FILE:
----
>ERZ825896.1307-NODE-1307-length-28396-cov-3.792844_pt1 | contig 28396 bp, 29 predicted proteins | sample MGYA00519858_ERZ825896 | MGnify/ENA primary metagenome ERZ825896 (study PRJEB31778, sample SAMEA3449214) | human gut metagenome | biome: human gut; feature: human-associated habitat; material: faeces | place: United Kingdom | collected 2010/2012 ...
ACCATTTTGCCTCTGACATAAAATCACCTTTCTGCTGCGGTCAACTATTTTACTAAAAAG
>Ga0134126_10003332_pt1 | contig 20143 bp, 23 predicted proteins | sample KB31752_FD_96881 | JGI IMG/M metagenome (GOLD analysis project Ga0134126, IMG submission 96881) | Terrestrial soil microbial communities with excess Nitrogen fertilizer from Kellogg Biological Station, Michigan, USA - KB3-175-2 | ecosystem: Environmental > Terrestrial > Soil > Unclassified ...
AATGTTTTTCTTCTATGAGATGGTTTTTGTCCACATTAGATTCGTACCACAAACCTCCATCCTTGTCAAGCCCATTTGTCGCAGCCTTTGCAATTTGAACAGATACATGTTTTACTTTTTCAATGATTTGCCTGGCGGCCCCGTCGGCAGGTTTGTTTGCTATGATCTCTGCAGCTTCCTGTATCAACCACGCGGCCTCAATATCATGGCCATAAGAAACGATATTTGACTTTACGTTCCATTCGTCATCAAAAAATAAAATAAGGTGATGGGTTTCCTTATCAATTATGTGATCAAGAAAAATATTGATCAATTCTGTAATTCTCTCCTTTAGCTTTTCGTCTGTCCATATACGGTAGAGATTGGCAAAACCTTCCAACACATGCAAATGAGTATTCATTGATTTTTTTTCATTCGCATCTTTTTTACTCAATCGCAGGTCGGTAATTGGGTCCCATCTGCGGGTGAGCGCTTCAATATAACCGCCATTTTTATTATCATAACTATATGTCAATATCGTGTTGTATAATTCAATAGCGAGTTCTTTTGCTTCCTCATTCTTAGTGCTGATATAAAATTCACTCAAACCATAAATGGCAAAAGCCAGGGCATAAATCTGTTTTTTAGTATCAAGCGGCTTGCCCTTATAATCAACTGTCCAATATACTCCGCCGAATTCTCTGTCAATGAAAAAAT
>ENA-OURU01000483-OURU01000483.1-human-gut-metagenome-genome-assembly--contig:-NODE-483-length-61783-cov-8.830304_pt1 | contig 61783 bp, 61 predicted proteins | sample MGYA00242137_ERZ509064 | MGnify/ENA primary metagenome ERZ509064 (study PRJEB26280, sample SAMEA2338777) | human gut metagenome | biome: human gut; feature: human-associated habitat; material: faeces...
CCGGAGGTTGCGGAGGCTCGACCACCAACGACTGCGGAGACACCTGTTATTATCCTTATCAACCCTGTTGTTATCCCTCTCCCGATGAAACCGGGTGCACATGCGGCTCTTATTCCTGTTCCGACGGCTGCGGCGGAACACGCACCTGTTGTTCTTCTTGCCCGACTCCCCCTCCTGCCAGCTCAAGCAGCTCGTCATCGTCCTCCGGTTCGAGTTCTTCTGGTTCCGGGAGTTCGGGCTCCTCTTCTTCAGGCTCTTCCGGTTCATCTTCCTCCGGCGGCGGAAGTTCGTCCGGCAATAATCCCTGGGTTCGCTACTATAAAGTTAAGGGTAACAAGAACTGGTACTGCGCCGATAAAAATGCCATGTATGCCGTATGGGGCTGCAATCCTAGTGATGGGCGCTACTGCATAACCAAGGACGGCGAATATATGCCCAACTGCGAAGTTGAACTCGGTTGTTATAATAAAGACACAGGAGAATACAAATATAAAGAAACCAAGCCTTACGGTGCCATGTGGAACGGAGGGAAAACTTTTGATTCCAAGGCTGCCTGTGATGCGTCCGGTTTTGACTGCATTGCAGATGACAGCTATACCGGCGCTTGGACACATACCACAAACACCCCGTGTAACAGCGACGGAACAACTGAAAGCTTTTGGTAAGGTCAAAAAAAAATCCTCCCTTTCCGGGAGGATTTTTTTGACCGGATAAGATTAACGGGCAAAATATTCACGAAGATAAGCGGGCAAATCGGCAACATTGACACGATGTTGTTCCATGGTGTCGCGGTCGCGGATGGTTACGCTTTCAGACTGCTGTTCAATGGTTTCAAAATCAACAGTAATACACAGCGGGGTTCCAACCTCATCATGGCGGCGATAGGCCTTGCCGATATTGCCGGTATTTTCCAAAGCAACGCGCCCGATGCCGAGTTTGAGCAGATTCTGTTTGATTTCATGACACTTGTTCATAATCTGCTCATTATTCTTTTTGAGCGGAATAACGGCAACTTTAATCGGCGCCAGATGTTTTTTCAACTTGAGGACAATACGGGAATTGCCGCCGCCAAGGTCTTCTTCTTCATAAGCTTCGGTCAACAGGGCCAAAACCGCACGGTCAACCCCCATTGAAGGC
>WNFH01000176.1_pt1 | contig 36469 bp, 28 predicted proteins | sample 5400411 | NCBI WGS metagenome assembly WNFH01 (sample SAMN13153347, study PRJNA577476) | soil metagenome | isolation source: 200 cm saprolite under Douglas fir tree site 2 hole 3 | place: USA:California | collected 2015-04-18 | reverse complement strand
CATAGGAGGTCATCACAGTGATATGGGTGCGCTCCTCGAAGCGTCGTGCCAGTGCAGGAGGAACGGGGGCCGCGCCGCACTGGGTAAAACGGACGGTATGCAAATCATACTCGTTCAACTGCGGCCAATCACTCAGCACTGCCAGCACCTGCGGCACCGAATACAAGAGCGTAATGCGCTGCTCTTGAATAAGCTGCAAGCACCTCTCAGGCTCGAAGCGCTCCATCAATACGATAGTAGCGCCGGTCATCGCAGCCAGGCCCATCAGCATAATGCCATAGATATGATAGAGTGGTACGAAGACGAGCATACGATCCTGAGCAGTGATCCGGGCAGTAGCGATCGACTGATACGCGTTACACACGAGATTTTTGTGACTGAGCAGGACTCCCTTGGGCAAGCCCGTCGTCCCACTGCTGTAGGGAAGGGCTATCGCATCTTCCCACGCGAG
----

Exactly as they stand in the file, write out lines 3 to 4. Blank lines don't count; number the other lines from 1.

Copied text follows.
>Ga0134126_10003332_pt1 | contig 20143 bp, 23 predicted proteins | sample KB31752_FD_96881 | JGI IMG/M metagenome (GOLD analysis project Ga0134126, IMG submission 96881) | Terrestrial soil microbial communities with excess Nitrogen fertilizer from Kellogg Biological Station, Michigan, USA - KB3-175-2 | ecosystem: Environmental > Terrestrial > Soil > Unclassified ...
AATGTTTTTCTTCTATGAGATGGTTTTTGTCCACATTAGATTCGTACCACAAACCTCCATCCTTGTCAAGCCCATTTGTCGCAGCCTTTGCAATTTGAACAGATACATGTTTTACTTTTTCAATGATTTGCCTGGCGGCCCCGTCGGCAGGTTTGTTTGCTATGATCTCTGCAGCTTCCTGTATCAACCACGCGGCCTCAATATCATGGCCATAAGAAACGATATTTGACTTTACGTTCCATTCGTCATCAAAAAATAAAATAAGGTGATGGGTTTCCTTATCAATTATGTGATCAAGAAAAATATTGATCAATTCTGTAATTCTCTCCTTTAGCTTTTCGTCTGTCCATATACGGTAGAGATTGGCAAAACCTTCCAACACATGCAAATGAGTATTCATTGATTTTTTTTCATTCGCATCTTTTTTACTCAATCGCAGGTCGGTAATTGGGTCCCATCTGCGGGTGAGCGCTTCAATATAACCGCCATTTTTATTATCATAACTATATGTCAATATCGTGTTGTATAATTCAATAGCGAGTTCTTTTGCTTCCTCATTCTTAGTGCTGATATAAAATTCACTCAAACCATAAATGGCAAAAGCCAGGGCATAAATCTGTTTTTTAGTATCAAGCGGCTTGCCCTTATAATCAACTGTCCAATATACTCCGCCGAATTCTCTGTCAATGAAAAAAT